United States Project

In the weeks before the Republican Party disassembled over the American Health Care Act, editorial boards across the country published a slew of critical takes on the proposed Obamacare replacement. As editorial boards delivered blunt critiques, so did many newsrooms deliver sharp stories that brought the impact of the Republican health proposal home for their readers.
“The GOP’s decision to pull the American Health Care Act reflects in no small measure the groundswell of opposition from local news outlets,” writes Trudy Lieberman for CJR. To which The Washington Post’s media columnist, Margaret Sullivan, replied, “Yep.
Just one month ago, Lieberman published an overview of the health care journalism landscapesome peaks, but mostly valleys, as one source described it. At just the moment that the electorate needs reporters to illuminate changes to the Affordable Care Act, Lieberman cautioned at the time, newsrooms may be poorly poised to provide that help.

But coverage of the AHCA and its subsequent withdrawal suggest that plenty of local newsrooms brought all available resources to bear on the issue. Read Lieberman’s full coverage here.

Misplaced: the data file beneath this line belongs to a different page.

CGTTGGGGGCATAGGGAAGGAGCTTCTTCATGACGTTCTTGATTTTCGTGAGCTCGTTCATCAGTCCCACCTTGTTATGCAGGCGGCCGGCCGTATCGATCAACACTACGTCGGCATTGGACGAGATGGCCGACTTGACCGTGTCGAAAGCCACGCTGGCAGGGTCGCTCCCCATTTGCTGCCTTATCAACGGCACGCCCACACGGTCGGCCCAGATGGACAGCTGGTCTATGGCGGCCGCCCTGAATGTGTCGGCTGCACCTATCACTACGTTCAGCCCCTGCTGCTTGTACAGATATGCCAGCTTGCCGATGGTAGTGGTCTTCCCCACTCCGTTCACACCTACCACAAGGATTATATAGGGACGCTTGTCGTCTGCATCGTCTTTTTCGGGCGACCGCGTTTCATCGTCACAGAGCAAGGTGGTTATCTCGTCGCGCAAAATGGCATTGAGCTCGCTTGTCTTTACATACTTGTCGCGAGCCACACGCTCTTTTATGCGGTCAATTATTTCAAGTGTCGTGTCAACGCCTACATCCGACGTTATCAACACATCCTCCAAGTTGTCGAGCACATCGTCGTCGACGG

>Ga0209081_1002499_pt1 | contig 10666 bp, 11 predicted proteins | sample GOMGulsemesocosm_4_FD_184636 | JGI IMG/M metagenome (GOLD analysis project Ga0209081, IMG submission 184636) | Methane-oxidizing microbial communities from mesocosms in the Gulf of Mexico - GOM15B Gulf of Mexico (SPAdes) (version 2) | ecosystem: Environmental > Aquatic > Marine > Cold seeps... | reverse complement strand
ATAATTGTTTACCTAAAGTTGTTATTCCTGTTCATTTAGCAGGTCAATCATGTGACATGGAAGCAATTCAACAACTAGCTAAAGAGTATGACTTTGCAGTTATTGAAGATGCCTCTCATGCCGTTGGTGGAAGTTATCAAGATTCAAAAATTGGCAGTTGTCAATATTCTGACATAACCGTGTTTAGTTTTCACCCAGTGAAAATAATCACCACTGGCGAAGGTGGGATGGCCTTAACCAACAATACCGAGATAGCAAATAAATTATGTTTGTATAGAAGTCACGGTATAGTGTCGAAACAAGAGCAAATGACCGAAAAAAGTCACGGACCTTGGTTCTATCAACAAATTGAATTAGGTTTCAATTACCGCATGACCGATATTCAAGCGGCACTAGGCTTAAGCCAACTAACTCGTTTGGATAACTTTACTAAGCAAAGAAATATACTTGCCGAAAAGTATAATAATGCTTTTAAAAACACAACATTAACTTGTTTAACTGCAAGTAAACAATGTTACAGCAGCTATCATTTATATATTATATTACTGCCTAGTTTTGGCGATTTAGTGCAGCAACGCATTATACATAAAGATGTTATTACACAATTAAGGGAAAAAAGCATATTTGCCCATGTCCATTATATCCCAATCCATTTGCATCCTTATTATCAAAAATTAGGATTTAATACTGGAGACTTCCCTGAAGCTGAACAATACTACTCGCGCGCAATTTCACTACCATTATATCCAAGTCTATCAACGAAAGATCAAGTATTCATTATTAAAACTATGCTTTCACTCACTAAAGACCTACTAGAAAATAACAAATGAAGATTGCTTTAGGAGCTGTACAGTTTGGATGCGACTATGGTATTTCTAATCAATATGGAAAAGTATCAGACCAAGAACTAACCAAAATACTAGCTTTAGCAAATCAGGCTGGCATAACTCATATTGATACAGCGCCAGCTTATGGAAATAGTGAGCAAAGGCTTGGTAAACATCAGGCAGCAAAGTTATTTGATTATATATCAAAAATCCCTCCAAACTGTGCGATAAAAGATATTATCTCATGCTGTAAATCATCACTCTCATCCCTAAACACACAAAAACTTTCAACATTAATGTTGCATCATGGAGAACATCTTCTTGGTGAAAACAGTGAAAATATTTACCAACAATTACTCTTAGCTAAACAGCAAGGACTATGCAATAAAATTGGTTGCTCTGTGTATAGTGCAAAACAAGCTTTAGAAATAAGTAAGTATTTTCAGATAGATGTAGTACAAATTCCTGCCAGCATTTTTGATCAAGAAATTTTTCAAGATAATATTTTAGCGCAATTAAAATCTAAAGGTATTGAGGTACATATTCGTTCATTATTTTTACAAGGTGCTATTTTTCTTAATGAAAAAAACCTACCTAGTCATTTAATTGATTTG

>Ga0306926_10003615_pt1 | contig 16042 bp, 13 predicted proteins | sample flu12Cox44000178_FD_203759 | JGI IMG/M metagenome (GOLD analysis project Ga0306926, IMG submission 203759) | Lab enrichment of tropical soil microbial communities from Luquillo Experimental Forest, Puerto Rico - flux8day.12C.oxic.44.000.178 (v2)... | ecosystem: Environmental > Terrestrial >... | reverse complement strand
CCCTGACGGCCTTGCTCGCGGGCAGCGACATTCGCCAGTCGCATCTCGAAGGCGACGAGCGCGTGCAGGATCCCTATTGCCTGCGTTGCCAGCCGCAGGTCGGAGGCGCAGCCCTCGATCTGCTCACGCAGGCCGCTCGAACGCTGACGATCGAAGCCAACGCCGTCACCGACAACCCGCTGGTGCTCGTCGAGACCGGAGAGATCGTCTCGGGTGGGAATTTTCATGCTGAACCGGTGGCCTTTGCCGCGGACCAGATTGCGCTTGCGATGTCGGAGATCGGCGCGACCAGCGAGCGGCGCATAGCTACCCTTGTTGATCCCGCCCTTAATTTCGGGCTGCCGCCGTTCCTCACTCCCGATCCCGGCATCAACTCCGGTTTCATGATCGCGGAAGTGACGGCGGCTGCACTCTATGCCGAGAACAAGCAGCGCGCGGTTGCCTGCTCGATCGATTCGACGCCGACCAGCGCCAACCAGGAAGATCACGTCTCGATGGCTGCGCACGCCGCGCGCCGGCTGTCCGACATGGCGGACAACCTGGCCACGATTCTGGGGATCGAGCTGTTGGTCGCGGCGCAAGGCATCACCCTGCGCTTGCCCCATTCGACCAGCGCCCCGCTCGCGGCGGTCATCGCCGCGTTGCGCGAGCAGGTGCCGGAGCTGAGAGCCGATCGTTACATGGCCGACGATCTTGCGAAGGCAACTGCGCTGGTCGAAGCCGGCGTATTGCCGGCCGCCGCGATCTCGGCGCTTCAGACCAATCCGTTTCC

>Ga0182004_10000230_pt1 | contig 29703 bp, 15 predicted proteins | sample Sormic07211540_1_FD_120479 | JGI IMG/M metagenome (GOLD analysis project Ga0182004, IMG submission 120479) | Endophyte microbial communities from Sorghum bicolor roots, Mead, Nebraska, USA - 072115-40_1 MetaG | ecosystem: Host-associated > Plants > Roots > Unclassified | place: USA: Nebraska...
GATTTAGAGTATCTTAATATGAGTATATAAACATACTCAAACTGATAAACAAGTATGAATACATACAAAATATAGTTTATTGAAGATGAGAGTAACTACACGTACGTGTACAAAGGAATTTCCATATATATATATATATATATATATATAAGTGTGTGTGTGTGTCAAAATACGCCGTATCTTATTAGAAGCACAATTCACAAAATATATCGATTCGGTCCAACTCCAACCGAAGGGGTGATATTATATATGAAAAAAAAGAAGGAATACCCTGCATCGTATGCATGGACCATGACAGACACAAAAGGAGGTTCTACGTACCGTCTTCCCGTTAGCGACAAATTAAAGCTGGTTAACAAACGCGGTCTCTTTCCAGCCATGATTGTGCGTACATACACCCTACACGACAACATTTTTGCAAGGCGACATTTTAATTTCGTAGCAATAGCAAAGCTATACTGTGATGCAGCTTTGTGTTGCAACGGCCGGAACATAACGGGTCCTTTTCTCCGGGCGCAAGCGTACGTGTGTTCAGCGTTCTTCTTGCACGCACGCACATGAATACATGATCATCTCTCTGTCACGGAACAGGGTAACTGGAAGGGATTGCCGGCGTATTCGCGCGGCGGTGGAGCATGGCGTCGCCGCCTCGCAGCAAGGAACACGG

Be sure to read these new stories from CJR and correspondents to the United States Project:

  • “Looking back, we missed it.” So says Chris Quinn, the editor of Advance Ohio, which publishes In January, the Ohio news site announced plans to overhaul its politics coverage in the wake of the election, and dedicated reporters to a demographically diverse group of counties. Jackie Spinner reports on the new effort, “Ohio Matters,” which recently lost one staff member to BuzzFeed but carries on its work throughout the state.
  • “It was a real partnership.” Earlier this month, a Marshall Project collaboration with The Washington Post prompted swift changes in Philadelphia, where the city ended its practice of billing the families of juvenile offenders for their incarceration. One week later, another Marshall Project collaboration—this time with the LA Times—exposed a “two-tiered system” in California, in which prisoners might buy access “safer and more comfortable jail stays.” Jeremy Borden provides a deep look at the two collaborative efforts and their impact.
  • “I’ve never seen anybody genuflecting as often in the middle of the day as he seems to.” Feeding the animals with Joseph Albright, 88, whose five decades of work for the Jersey Journal may make him the longest-serving statehouse reporter in American history.
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